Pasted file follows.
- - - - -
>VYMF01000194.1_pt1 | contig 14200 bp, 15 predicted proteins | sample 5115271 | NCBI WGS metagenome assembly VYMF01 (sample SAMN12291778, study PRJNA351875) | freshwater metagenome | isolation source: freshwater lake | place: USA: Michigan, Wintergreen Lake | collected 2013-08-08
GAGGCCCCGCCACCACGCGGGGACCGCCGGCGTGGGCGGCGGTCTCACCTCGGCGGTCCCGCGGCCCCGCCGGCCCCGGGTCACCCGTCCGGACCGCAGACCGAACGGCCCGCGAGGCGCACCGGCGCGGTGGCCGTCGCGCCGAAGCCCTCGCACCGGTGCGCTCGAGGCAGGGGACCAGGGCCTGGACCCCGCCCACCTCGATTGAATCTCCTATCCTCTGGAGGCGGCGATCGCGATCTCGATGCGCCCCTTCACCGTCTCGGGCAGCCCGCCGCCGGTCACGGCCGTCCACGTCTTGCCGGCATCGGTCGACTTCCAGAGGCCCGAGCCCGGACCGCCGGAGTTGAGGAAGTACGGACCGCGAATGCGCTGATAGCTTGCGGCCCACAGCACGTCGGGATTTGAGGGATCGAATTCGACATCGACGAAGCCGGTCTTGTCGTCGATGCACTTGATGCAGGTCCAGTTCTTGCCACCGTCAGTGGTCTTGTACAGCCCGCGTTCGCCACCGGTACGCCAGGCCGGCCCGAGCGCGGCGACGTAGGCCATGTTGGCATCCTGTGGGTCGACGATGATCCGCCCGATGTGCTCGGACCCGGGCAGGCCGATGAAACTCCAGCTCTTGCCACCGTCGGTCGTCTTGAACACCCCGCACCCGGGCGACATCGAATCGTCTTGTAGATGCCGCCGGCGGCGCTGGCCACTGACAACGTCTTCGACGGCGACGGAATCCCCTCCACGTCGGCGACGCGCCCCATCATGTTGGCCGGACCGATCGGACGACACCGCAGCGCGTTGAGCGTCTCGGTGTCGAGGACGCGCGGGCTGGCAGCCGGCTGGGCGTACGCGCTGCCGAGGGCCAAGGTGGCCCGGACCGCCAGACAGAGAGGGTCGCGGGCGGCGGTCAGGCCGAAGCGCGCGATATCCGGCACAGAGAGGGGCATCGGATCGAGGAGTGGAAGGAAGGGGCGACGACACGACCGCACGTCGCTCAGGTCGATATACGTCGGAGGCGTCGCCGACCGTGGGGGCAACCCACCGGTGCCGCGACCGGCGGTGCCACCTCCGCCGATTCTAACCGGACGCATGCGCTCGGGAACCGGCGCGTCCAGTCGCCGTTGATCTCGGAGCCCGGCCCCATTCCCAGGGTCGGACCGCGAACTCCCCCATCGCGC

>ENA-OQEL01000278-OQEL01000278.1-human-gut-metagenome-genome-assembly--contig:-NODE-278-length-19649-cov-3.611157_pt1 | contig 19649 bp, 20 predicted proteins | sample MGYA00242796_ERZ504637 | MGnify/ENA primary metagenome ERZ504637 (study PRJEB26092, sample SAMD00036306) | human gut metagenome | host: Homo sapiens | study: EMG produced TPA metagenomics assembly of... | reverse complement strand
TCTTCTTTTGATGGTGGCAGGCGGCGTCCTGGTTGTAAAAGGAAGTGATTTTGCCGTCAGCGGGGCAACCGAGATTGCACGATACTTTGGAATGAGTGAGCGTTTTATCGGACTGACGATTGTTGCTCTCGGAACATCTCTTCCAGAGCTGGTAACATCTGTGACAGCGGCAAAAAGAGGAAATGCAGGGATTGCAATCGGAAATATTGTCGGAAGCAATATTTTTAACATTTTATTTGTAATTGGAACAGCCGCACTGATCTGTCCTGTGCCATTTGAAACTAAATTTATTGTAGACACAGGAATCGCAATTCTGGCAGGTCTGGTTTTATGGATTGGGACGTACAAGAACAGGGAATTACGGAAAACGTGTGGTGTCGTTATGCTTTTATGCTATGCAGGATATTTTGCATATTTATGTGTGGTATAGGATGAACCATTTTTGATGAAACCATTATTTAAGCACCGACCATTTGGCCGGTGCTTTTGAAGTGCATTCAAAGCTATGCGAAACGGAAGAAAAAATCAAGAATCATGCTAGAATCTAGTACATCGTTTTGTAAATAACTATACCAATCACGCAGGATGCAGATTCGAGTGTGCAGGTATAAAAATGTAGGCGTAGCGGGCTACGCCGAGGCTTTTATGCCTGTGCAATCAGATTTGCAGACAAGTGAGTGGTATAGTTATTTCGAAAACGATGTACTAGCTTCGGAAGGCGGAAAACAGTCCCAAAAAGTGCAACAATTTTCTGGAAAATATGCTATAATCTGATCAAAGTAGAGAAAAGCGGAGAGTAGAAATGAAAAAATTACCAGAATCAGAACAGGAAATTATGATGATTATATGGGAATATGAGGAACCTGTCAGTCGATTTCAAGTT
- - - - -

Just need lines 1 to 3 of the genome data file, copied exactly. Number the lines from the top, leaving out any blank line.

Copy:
>VYMF01000194.1_pt1 | contig 14200 bp, 15 predicted proteins | sample 5115271 | NCBI WGS metagenome assembly VYMF01 (sample SAMN12291778, study PRJNA351875) | freshwater metagenome | isolation source: freshwater lake | place: USA: Michigan, Wintergreen Lake | collected 2013-08-08
GAGGCCCCGCCACCACGCGGGGACCGCCGGCGTGGGCGGCGGTCTCACCTCGGCGGTCCCGCGGCCCCGCCGGCCCCGGGTCACCCGTCCGGACCGCAGACCGAACGGCCCGCGAGGCGCACCGGCGCGGTGGCCGTCGCGCCGAAGCCCTCGCACCGGTGCGCTCGAGGCAGGGGACCAGGGCCTGGACCCCGCCCACCTCGATTGAATCTCCTATCCTCTGGAGGCGGCGATCGCGATCTCGATGCGCCCCTTCACCGTCTCGGGCAGCCCGCCGCCGGTCACGGCCGTCCACGTCTTGCCGGCATCGGTCGACTTCCAGAGGCCCGAGCCCGGACCGCCGGAGTTGAGGAAGTACGGACCGCGAATGCGCTGATAGCTTGCGGCCCACAGCACGTCGGGATTTGAGGGATCGAATTCGACATCGACGAAGCCGGTCTTGTCGTCGATGCACTTGATGCAGGTCCAGTTCTTGCCACCGTCAGTGGTCTTGTACAGCCCGCGTTCGCCACCGGTACGCCAGGCCGGCCCGAGCGCGGCGACGTAGGCCATGTTGGCATCCTGTGGGTCGACGATGATCCGCCCGATGTGCTCGGACCCGGGCAGGCCGATGAAACTCCAGCTCTTGCCACCGTCGGTCGTCTTGAACACCCCGCACCCGGGCGACATCGAATCGTCTTGTAGATGCCGCCGGCGGCGCTGGCCACTGACAACGTCTTCGACGGCGACGGAATCCCCTCCACGTCGGCGACGCGCCCCATCATGTTGGCCGGACCGATCGGACGACACCGCAGCGCGTTGAGCGTCTCGGTGTCGAGGACGCGCGGGCTGGCAGCCGGCTGGGCGTACGCGCTGCCGAGGGCCAAGGTGGCCCGGACCGCCAGACAGAGAGGGTCGCGGGCGGCGGTCAGGCCGAAGCGCGCGATATCCGGCACAGAGAGGGGCATCGGATCGAGGAGTGGAAGGAAGGGGCGACGACACGACCGCACGTCGCTCAGGTCGATATACGTCGGAGGCGTCGCCGACCGTGGGGGCAACCCACCGGTGCCGCGACCGGCGGTGCCACCTCCGCCGATTCTAACCGGACGCATGCGCTCGGGAACCGGCGCGTCCAGTCGCCGTTGATCTCGGAGCCCGGCCCCATTCCCAGGGTCGGACCGCGAACTCCCCCATCGCGC

>ENA-OQEL01000278-OQEL01000278.1-human-gut-metagenome-genome-assembly--contig:-NODE-278-length-19649-cov-3.611157_pt1 | contig 19649 bp, 20 predicted proteins | sample MGYA00242796_ERZ504637 | MGnify/ENA primary metagenome ERZ504637 (study PRJEB26092, sample SAMD00036306) | human gut metagenome | host: Homo sapiens | study: EMG produced TPA metagenomics assembly of... | reverse complement strand